If you research visiting the Deboullie Public Reserved Land in the North Woods, the term you’ll most frequently see is remote. Carey Kish, in the “Maine Mountain Guide,” pegs Deboullie as “one of the most remote properties” in Maine’s Public Reserved Land system, and Greg Westrich’s “Hiking Maine” names the hikes in Deboullie “among the most remote” in the state.

Even literature from the Bureau of Parks and Lands makes frequent reference to the remoteness of the 22,000 acres in Aroostook County.

I note the frequent mentions of the region’s remoteness not as a linguistic exercise, but to point out that even in the thousands of acres of Maine wilderness, Deboullie stands out. Situated just a few dozen miles south of the Canadian border, and only accessible by car on about 30 miles of logging roads, the Deboullie PRL is hard to access and lacking in amenities.

And cell phone service? Forget about it.

While this disclaimer might seem like a warning against traveling into Maine’s wild north, it’s not. It’s an endorsement. But if you make the long journey to Deboullie, you’ll be treated to a playground for backcountry hiking, camping and fishing east of the Allagash Wilderness.

Coming from the south, take Interstate 95 to Exit 264 in Sherman, then follow Route 11 for about 70 miles to Portage. A left just before Portage Lakes puts you on West Road, and from here it’s a series of logging roads – Rocky Brook, Hewes Brook and Red River – to reach Deboullie.

Early along these roads, you’ll pass the Fish River checkpoint; here, you can pay the day use fee for the North Maine Woods, currently $10 per day for Maine residents and $15 for folks from away. If you’re planning on camping in the North Woods, there is an additional fee of $12 per night for locals and $15 for out-of-staters.

The Deboullie Public Reserved Land is home to more than 30 miles of hiking, spread across nearly a dozen distinct trails and loops. Three of the best of the bunch – the Tower Trail, the Deboullie Loop Trail, and the Black Mountain Loop Trail – start at a trailhead on the east end of Deboullie Pond. As you head into the Public Lands on Red River Road, just keep bearing right, and you’ll end up at the trailhead.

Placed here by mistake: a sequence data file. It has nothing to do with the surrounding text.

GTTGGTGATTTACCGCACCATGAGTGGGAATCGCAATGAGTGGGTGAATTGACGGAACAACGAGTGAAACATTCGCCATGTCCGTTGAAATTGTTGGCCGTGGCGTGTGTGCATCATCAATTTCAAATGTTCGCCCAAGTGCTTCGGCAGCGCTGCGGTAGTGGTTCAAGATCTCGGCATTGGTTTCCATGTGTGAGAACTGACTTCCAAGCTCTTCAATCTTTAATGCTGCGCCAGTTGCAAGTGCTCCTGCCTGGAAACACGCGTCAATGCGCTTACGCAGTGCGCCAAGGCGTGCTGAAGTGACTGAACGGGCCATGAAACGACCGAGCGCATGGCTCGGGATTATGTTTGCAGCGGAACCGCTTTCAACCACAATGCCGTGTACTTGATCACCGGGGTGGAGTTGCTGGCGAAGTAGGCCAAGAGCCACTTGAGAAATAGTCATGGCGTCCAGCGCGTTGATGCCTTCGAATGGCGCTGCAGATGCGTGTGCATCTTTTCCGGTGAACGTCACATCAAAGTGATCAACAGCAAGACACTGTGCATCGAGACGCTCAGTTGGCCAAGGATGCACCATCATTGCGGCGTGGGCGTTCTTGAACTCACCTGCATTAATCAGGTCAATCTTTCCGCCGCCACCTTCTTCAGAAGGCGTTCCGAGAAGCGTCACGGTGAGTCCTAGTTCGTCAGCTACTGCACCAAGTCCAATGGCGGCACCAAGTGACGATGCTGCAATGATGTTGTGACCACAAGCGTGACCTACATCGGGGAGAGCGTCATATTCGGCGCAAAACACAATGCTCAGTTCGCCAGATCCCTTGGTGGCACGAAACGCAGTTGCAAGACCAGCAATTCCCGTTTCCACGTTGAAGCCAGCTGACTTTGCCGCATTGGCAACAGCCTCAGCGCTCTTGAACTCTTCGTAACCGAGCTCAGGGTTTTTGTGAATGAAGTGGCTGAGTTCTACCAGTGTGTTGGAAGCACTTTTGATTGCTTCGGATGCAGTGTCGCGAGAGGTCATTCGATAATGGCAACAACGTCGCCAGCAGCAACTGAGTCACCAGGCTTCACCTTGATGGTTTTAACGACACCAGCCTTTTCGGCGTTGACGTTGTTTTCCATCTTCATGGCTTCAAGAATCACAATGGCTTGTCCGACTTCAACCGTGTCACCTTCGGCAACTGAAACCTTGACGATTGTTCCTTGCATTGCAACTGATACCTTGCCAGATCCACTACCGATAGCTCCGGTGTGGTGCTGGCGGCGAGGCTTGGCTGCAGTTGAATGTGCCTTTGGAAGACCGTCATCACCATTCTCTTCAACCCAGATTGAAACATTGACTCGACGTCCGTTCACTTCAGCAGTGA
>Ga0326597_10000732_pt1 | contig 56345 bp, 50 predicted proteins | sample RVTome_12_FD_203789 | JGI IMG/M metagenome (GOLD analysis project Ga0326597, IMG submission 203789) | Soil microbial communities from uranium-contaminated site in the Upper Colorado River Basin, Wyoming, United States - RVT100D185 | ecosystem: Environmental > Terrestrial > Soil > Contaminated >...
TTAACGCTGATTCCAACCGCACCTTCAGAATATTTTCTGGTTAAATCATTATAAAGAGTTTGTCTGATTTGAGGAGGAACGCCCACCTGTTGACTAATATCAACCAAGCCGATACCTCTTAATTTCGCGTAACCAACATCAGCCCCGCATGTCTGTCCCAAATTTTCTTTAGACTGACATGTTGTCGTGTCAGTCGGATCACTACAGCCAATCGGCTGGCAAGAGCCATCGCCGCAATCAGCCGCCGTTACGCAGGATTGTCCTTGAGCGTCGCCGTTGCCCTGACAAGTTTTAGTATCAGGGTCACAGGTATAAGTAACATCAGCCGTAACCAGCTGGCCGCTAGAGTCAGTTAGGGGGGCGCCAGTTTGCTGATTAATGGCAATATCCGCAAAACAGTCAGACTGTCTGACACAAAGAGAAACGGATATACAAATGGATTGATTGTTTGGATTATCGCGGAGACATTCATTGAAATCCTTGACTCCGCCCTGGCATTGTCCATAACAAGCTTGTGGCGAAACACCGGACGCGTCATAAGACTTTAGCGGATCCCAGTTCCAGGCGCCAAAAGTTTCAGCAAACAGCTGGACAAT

The Tower Trail, a four-mile loop, hugs the northern shore of Deboullie Pond for a mile and a half, where it crosses a rock slide. After the slide, the trail splits, continuing west to Gardiner Pond and climbing northwest to the summit of Deboullie Mountain. The trail climbs steeply up switchbacks and stone steps for the final half-mile, quickly covering the distance to Deboullie’s 1,981-foot summit. The eponymous Tower, an ancient fire tower at the summit, adds an extra 48 feet to the peak and affords 360-degree views of the surrounding wilderness. Be forewarned that the tower isn’t for the faint of heart – lacking a staircase or railing, it’s a 40-foot climb straight up a ladder.

The Deboullie Loop shares its first quarter with the Tower Trail, leaving from the same trailhead. At the split after the rock slide, the Loop trail continues along Deboullie’s shore, cutting south between Deboullie and Gardner ponds before doubling back east along the southern shore. After about four miles, it skirts along Pushineer Pond before reaching the Red River Road – from here, it’s about a mile back to the trailhead to complete the loop.

Finally, the 51/2-mile Black Mountain Trail takes off just east of the Deboullie Loop and Tower trails, and meanders between Black Pond and Little Black Pond before climbing steeply to an overlook of Black Pond. From here, the trail climbs to the summit of Black Mountain, then through a saddle to the peak of Deboullie, where it joins the Tower Trail.

The other trails in the Public Reserve Land lay to the south and west of Deboullie Pond, ringing a half-dozen smaller ponds and climbing small peaks to scenic vistas. Trailheads dot the logging road that continues west from the entrance to the lands, with parking on Denny, Perch and Togue ponds.

For anglers, trout is the main target, though Togue Pond is also home to landlocked salmon. Somewhat unique to Deboullie is the landlocked arctic char, the northernmost freshwater fish on the planet. There are five boat launches in the Deboullie Public Reserve Lands, four of which can be reached with a trailer. The launch on Sixth Pelletier Brook Lake is hand-carry.

If you’re extending your visit to Deboullie from a day trip to an overnight, there are 29 single-party campsites with privies, the majority of which are drive-to rather than hike-in. There’s also a single group site on Perch Pond. For a bit of a less-rustic experience, the Red River Camps offer cabins (and an option for meals) on property leased from the bureau.

My late father’s family had a camp up in the Portage area when he was a child, and it makes visiting Deboullie a particular treat. It certainly feels as though the area hasn’t changed much in the 70 years between his time in those woods and mine. It’s a gift that, as development moves forward, areas like Deboullie Public Reserved Land have held onto their remoteness.

Josh Christie is a freelance writer living in Portland. Along with his brother, Jake, he writes about great Maine destinations for outdoors enthusiasts. Josh can be reached at:

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